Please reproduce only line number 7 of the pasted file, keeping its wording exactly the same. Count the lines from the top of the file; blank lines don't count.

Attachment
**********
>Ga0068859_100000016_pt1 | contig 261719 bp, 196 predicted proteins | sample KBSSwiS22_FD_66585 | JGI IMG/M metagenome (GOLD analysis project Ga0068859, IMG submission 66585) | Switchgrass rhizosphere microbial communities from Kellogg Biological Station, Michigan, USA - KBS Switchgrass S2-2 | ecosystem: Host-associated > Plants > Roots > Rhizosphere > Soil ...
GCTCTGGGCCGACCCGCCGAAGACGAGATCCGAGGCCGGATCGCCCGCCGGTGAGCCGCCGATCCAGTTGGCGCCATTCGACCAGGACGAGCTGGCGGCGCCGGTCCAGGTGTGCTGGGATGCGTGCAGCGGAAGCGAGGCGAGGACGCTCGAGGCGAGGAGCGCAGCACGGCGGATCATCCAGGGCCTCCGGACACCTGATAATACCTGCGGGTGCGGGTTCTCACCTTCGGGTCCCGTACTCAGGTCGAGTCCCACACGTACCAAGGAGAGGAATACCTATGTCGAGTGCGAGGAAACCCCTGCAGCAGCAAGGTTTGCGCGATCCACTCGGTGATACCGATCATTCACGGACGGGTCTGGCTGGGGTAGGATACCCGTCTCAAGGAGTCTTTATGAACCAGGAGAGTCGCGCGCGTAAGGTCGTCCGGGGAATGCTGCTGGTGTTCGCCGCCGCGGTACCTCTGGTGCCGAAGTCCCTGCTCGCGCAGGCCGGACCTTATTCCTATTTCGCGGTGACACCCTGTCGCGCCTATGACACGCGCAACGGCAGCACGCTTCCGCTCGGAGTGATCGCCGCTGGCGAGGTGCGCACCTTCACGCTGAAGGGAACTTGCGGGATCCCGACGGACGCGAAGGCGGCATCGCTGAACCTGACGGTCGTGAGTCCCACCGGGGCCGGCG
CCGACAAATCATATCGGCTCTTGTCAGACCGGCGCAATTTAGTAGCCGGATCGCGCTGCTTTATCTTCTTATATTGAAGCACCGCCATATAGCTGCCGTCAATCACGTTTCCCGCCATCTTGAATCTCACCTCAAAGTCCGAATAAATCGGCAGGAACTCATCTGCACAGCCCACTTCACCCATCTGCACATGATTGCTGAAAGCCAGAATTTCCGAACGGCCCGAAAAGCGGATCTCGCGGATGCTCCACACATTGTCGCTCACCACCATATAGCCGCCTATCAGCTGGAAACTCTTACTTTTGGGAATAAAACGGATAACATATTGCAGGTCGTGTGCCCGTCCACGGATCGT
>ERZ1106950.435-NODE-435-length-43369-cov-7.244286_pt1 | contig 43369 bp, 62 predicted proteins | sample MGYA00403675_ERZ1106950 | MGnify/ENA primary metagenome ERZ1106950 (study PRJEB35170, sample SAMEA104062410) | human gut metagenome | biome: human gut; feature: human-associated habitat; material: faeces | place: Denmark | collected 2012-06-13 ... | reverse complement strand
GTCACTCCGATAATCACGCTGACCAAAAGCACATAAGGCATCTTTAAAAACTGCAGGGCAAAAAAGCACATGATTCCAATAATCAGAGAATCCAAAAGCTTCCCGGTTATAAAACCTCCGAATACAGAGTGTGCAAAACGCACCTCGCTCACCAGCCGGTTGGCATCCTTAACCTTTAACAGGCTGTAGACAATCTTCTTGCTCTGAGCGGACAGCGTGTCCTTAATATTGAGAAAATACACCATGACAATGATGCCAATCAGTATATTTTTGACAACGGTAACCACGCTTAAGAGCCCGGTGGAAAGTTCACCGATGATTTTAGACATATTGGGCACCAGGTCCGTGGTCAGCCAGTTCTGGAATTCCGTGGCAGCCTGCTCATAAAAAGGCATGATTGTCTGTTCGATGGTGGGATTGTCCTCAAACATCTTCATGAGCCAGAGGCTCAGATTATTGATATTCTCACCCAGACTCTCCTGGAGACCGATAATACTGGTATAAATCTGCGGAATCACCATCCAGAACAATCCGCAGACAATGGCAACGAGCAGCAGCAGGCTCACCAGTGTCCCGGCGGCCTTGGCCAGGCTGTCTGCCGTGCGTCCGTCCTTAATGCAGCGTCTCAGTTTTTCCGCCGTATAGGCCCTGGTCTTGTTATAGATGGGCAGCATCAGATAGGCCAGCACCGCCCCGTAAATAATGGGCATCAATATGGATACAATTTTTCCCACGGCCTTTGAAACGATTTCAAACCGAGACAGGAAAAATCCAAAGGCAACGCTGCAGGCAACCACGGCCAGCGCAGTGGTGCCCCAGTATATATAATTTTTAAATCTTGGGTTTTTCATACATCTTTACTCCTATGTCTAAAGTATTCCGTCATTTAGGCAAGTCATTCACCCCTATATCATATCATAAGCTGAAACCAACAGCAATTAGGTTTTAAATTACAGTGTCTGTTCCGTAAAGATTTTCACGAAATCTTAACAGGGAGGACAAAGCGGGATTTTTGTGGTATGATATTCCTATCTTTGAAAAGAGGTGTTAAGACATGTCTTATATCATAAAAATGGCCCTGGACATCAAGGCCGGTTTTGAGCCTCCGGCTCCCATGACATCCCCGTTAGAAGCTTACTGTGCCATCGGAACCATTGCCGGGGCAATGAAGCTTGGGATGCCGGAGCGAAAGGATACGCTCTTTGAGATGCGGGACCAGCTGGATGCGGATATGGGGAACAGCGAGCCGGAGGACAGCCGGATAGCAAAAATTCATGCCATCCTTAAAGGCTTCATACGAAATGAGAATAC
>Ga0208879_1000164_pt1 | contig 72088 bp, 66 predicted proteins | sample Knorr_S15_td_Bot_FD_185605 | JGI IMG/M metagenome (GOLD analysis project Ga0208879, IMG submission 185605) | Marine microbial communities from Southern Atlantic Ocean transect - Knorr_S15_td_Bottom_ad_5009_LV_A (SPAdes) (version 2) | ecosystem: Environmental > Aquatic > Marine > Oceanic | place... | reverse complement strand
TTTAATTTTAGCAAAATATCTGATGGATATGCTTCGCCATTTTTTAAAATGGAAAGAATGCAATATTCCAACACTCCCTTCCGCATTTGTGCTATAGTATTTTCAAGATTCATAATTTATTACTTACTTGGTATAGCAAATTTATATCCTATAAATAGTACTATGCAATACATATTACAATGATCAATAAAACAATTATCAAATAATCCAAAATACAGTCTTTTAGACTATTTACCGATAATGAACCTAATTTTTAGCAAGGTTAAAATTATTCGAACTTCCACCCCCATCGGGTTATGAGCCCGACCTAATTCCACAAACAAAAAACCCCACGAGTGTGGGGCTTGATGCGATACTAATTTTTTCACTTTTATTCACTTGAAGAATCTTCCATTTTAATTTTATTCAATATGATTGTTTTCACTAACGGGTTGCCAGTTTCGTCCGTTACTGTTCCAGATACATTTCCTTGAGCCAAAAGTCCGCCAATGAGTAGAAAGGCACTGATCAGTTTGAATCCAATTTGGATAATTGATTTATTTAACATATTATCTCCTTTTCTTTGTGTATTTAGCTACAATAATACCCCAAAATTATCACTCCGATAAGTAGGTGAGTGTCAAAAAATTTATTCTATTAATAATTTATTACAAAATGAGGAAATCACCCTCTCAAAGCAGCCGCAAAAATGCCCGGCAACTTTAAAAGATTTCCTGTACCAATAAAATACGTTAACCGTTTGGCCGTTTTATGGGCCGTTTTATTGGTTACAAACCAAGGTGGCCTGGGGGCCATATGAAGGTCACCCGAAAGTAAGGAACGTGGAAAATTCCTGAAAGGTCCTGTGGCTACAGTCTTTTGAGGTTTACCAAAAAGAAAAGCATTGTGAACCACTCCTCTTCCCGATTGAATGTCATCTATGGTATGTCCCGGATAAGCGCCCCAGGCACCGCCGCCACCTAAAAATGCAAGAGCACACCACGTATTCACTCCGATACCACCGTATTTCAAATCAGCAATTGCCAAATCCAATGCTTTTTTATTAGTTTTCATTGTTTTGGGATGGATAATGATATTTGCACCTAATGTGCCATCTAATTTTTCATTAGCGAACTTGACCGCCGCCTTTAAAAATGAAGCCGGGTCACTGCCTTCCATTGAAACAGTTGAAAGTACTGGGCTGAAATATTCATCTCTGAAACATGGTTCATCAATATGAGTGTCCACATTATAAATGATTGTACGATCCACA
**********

TTTAATTTTAGCAAAATATCTGATGGATATGCTTCGCCATTTTTTAAAATGGAAAGAATGCAATATTCCAACACTCCCTTCCGCATTTGTGCTATAGTATTTTCAAGATTCATAATTTATTACTTACTTGGTATAGCAAATTTATATCCTATAAATAGTACTATGCAATACATATTACAATGATCAATAAAACAATTATCAAATAATCCAAAATACAGTCTTTTAGACTATTTACCGATAATGAACCTAATTTTTAGCAAGGTTAAAATTATTCGAACTTCCACCCCCATCGGGTTATGAGCCCGACCTAATTCCACAAACAAAAAACCCCACGAGTGTGGGGCTTGATGCGATACTAATTTTTTCACTTTTATTCACTTGAAGAATCTTCCATTTTAATTTTATTCAATATGATTGTTTTCACTAACGGGTTGCCAGTTTCGTCCGTTACTGTTCCAGATACATTTCCTTGAGCCAAAAGTCCGCCAATGAGTAGAAAGGCACTGATCAGTTTGAATCCAATTTGGATAATTGATTTATTTAACATATTATCTCCTTTTCTTTGTGTATTTAGCTACAATAATACCCCAAAATTATCACTCCGATAAGTAGGTGAGTGTCAAAAAATTTATTCTATTAATAATTTATTACAAAATGAGGAAATCACCCTCTCAAAGCAGCCGCAAAAATGCCCGGCAACTTTAAAAGATTTCCTGTACCAATAAAATACGTTAACCGTTTGGCCGTTTTATGGGCCGTTTTATTGGTTACAAACCAAGGTGGCCTGGGGGCCATATGAAGGTCACCCGAAAGTAAGGAACGTGGAAAATTCCTGAAAGGTCCTGTGGCTACAGTCTTTTGAGGTTTACCAAAAAGAAAAGCATTGTGAACCACTCCTCTTCCCGATTGAATGTCATCTATGGTATGTCCCGGATAAGCGCCCCAGGCACCGCCGCCACCTAAAAATGCAAGAGCACACCACGTATTCACTCCGATACCACCGTATTTCAAATCAGCAATTGCCAAATCCAATGCTTTTTTATTAGTTTTCATTGTTTTGGGATGGATAATGATATTTGCACCTAATGTGCCATCTAATTTTTCATTAGCGAACTTGACCGCCGCCTTTAAAAATGAAGCCGGGTCACTGCCTTCCATTGAAACAGTTGAAAGTACTGGGCTGAAATATTCATCTCTGAAACATGGTTCATCAATATGAGTGTCCACATTATAAATGATTGTACGATCCACA